Bob Holly: The Hardcore Truth: "Hunter apparently didn't like [Tough Enough] because he felt the business shouldn't be exposed any more than it already was. Hunter doesn't like anything that doesn't benefit Hunter." (p. 184)

Bob Holly: The Hardcore Truth: "I get asked a lot if I used steroids. Hell yes, I did. I'll be the first to admit I was on the gas. So was almost every single person in that locker room in the '80s, '90s and into the 2000s. I'm not ashamed of it." (p. 227)

Bob Holly: The Hardcore Truth: "Relationships with other people in wrestling don't work a lot of the time either. It's not something that will get you in trouble with the office, but it could compromise how you're seen by the company and by your peers. Melina and Batista had something going on when she was with John Morrison. John was an idiot for being okay with that: what man in his right mind would be okay with the girl he lives with messing around with another one of the boys? When he found out, he should have been a fucking man and whipped Batista's ass. John could have taken Batista in a fight for sure. He was just afraid he'd lose his job because Batista was one of the top guys and was living in Hunter's colon. I don't get why Morrison didn't just drop Melina. Nobody liked her anyway so he would have earned a lot more respect for walking away." (p. 257-258)

Bob Holly: The Hardcore Truth: "The only time I really made a point about my standing in the company was some time in 2005. I remember being in catering and watching back the previous week's show. One of the commentators said something about me being 'one of the toughest guys in the locker room.' That got me thinking, and I ended up deciding to go and find Vince to talk about it. As it happens, I ran into both Stephanie and Vince in the hallway and said, 'Hey, I have a question for you both - if the commentators are telling the whole world that I'm one of the toughest guys in the locker room, why am I losing all the time?' They both just stood there, staring blankly and searching for an answer. Eventually, Steph said, 'You know, that's a good question.' Vince said, 'We'll get back to you on that.' They didn't." (p. 265)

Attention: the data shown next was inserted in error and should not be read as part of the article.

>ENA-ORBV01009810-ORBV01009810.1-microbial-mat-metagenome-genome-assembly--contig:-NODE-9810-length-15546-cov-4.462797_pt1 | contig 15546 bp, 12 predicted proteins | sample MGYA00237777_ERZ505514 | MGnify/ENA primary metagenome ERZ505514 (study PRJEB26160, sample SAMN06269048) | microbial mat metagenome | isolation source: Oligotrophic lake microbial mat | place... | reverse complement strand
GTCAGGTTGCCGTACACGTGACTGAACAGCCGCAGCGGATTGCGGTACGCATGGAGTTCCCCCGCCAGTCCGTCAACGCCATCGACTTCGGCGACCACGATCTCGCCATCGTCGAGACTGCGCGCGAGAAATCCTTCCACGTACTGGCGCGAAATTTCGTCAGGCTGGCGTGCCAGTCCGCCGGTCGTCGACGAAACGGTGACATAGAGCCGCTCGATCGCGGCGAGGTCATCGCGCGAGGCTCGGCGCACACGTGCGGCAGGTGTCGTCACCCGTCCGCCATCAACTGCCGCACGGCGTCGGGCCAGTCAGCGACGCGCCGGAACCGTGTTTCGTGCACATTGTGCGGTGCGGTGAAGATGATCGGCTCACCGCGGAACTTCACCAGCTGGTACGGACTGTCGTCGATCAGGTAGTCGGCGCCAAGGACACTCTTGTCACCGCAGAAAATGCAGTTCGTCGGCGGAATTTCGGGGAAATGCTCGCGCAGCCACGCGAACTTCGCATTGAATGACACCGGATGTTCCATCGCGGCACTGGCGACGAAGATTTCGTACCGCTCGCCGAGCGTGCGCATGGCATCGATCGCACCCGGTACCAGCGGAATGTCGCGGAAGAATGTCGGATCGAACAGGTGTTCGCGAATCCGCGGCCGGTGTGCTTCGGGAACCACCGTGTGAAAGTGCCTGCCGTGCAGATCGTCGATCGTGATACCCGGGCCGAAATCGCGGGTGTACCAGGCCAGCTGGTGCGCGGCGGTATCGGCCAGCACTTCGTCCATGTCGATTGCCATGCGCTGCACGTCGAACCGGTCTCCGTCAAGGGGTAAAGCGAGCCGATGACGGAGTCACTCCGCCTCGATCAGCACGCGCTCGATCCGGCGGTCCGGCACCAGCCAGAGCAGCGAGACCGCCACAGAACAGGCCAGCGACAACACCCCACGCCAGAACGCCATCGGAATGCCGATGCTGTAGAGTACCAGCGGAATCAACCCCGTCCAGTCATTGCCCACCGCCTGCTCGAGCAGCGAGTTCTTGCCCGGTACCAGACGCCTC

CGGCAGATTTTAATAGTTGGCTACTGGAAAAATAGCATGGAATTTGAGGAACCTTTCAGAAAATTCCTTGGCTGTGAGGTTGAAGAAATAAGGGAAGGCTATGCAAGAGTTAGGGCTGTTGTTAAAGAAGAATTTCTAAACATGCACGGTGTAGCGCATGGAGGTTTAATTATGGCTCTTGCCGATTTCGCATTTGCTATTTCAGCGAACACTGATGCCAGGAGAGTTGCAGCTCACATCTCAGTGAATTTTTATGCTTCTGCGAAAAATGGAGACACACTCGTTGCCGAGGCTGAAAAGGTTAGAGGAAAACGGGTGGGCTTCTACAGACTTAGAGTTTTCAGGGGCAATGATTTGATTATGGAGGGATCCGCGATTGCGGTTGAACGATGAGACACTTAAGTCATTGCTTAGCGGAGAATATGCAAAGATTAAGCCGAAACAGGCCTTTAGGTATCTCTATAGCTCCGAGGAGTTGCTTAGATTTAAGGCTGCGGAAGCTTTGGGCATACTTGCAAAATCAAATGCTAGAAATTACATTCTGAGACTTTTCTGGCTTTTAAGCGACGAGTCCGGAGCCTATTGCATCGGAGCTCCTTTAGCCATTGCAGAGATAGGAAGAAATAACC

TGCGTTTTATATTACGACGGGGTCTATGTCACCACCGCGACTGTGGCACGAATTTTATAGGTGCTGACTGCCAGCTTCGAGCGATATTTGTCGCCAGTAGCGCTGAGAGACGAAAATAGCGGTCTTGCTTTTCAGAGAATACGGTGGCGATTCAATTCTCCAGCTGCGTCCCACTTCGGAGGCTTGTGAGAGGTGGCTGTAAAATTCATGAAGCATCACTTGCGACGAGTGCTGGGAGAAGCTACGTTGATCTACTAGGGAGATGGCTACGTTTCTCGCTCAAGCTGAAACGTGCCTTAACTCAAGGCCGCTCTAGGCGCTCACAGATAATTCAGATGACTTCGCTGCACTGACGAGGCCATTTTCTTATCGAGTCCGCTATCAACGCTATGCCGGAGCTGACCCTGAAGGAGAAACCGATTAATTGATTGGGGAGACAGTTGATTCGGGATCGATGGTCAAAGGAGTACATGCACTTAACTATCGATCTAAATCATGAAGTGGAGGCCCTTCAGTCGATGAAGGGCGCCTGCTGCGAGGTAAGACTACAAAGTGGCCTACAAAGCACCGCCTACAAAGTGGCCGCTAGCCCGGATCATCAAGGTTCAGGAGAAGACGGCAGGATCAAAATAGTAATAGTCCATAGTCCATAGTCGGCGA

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Big mistake... Hansen's book is one of the best wrestling book's out there. 


Honestly I thought it was disappointing.  I heard a ton about how great it was and then I read it and it felt like tons of key stuff was really, really rushed and it was possibly the single most repetitive wrestling book I've ever read.  I would still call it "good" in the sense that you learn a lot about Hansen that maybe wasn't known before hand, but there are a lot of wrestling books I think are easily better


I liked it but was also disappointed.  He repeated stuff, directly contradicted himself on consecutive pages, completely skipped over meeting and marrying his wife, and claimed a few things were shoots that obviously were not.  It was good, and was plenty long enough (enough with the 220 page bios, guys!), but definitely not top tier.